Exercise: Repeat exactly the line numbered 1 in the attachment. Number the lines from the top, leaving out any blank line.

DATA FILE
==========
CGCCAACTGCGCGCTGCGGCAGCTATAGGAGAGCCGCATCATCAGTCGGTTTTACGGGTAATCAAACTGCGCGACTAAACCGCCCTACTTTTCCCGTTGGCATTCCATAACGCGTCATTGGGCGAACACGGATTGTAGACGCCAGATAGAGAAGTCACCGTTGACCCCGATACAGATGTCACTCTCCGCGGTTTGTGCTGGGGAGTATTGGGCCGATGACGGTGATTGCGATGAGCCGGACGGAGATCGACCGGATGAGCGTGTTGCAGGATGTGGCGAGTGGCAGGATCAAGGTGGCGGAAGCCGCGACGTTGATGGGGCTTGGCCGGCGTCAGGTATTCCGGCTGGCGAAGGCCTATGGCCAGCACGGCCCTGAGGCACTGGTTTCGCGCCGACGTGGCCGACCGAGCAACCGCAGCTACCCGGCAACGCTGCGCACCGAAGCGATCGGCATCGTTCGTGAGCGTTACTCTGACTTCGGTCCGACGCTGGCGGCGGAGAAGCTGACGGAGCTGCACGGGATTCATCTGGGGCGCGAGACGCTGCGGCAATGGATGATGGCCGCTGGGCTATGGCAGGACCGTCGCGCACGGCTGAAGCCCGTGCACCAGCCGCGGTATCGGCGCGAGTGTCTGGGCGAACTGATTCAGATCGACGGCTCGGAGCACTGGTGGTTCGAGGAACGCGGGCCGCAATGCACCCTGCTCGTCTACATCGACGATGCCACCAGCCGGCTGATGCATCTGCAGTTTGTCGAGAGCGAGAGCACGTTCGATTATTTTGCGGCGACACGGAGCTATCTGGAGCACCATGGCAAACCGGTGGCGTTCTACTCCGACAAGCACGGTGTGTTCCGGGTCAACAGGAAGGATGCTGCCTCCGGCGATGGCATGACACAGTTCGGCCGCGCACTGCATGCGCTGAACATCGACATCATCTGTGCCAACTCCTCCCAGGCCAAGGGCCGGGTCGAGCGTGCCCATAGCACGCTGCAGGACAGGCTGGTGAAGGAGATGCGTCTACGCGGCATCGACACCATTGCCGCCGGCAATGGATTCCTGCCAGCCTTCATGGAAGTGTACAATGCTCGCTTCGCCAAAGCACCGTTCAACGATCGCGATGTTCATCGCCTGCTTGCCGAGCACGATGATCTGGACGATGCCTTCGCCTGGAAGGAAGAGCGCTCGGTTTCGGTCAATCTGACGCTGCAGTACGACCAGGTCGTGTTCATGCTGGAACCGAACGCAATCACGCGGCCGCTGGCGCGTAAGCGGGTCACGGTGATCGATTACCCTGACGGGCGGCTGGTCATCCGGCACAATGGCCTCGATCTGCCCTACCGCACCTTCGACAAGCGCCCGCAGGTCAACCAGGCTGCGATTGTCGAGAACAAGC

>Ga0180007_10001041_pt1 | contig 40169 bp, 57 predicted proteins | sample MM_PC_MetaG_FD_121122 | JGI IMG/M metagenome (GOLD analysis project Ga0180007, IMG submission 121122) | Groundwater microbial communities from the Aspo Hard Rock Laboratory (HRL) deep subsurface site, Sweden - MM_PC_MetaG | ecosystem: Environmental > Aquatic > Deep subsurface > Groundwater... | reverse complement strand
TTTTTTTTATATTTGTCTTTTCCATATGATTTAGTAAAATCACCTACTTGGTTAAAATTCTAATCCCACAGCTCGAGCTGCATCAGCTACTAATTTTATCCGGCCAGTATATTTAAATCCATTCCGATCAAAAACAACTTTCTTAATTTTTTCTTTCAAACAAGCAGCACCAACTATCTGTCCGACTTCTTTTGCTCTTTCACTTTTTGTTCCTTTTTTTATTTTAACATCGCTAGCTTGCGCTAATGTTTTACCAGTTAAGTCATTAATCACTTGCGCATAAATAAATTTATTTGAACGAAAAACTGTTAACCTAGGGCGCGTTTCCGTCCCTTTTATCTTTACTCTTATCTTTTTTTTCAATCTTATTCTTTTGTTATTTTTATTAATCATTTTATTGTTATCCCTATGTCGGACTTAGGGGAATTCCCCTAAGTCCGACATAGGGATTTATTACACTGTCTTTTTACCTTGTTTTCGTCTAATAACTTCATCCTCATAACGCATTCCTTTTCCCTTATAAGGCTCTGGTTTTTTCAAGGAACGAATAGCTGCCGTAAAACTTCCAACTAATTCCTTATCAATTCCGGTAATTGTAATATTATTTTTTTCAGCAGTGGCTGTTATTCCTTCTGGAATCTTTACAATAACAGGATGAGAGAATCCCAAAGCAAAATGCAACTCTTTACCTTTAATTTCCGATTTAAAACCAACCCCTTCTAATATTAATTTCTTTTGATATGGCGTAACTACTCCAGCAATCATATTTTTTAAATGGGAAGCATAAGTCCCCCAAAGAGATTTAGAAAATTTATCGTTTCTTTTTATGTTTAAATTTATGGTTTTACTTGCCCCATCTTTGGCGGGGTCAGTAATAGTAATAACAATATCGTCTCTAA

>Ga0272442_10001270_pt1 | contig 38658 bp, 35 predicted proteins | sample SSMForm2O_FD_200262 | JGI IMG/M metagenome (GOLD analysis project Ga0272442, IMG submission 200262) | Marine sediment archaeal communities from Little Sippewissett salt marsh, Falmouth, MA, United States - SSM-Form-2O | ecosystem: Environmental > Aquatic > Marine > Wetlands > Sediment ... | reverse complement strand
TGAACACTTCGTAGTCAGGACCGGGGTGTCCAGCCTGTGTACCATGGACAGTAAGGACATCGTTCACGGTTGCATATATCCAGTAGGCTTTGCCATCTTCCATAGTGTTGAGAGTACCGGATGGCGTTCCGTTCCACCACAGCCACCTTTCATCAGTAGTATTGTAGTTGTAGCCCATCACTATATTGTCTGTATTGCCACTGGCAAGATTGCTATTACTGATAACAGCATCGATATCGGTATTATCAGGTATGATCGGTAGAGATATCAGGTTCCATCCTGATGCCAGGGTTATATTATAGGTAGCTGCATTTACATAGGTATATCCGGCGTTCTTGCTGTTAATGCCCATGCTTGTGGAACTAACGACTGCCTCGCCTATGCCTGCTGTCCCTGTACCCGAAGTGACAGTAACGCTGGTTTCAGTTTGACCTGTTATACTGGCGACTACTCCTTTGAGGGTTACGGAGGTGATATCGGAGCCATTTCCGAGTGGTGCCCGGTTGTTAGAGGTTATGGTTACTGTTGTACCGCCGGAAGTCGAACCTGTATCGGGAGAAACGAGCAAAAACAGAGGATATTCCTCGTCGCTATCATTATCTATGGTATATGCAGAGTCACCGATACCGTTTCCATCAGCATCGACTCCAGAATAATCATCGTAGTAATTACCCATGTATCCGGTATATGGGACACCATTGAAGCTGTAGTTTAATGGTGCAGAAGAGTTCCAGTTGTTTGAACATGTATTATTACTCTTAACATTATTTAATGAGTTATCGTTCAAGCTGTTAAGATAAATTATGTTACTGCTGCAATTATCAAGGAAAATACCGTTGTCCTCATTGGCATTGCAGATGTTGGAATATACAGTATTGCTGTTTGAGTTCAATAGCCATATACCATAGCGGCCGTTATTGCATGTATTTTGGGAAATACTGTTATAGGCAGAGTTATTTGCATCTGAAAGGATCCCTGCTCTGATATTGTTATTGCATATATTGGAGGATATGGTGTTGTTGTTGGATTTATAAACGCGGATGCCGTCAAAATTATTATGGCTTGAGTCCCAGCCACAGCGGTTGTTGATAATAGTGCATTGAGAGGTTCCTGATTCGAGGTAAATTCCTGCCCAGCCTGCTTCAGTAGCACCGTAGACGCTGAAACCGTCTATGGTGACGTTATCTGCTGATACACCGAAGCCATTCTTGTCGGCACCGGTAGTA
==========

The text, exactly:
CGCCAACTGCGCGCTGCGGCAGCTATAGGAGAGCCGCATCATCAGTCGGTTTTACGGGTAATCAAACTGCGCGACTAAACCGCCCTACTTTTCCCGTTGGCATTCCATAACGCGTCATTGGGCGAACACGGATTGTAGACGCCAGATAGAGAAGTCACCGTTGACCCCGATACAGATGTCACTCTCCGCGGTTTGTGCTGGGGAGTATTGGGCCGATGACGGTGATTGCGATGAGCCGGACGGAGATCGACCGGATGAGCGTGTTGCAGGATGTGGCGAGTGGCAGGATCAAGGTGGCGGAAGCCGCGACGTTGATGGGGCTTGGCCGGCGTCAGGTATTCCGGCTGGCGAAGGCCTATGGCCAGCACGGCCCTGAGGCACTGGTTTCGCGCCGACGTGGCCGACCGAGCAACCGCAGCTACCCGGCAACGCTGCGCACCGAAGCGATCGGCATCGTTCGTGAGCGTTACTCTGACTTCGGTCCGACGCTGGCGGCGGAGAAGCTGACGGAGCTGCACGGGATTCATCTGGGGCGCGAGACGCTGCGGCAATGGATGATGGCCGCTGGGCTATGGCAGGACCGTCGCGCACGGCTGAAGCCCGTGCACCAGCCGCGGTATCGGCGCGAGTGTCTGGGCGAACTGATTCAGATCGACGGCTCGGAGCACTGGTGGTTCGAGGAACGCGGGCCGCAATGCACCCTGCTCGTCTACATCGACGATGCCACCAGCCGGCTGATGCATCTGCAGTTTGTCGAGAGCGAGAGCACGTTCGATTATTTTGCGGCGACACGGAGCTATCTGGAGCACCATGGCAAACCGGTGGCGTTCTACTCCGACAAGCACGGTGTGTTCCGGGTCAACAGGAAGGATGCTGCCTCCGGCGATGGCATGACACAGTTCGGCCGCGCACTGCATGCGCTGAACATCGACATCATCTGTGCCAACTCCTCCCAGGCCAAGGGCCGGGTCGAGCGTGCCCATAGCACGCTGCAGGACAGGCTGGTGAAGGAGATGCGTCTACGCGGCATCGACACCATTGCCGCCGGCAATGGATTCCTGCCAGCCTTCATGGAAGTGTACAATGCTCGCTTCGCCAAAGCACCGTTCAACGATCGCGATGTTCATCGCCTGCTTGCCGAGCACGATGATCTGGACGATGCCTTCGCCTGGAAGGAAGAGCGCTCGGTTTCGGTCAATCTGACGCTGCAGTACGACCAGGTCGTGTTCATGCTGGAACCGAACGCAATCACGCGGCCGCTGGCGCGTAAGCGGGTCACGGTGATCGATTACCCTGACGGGCGGCTGGTCATCCGGCACAATGGCCTCGATCTGCCCTACCGCACCTTCGACAAGCGCCCGCAGGTCAACCAGGCTGCGATTGTCGAGAACAAGC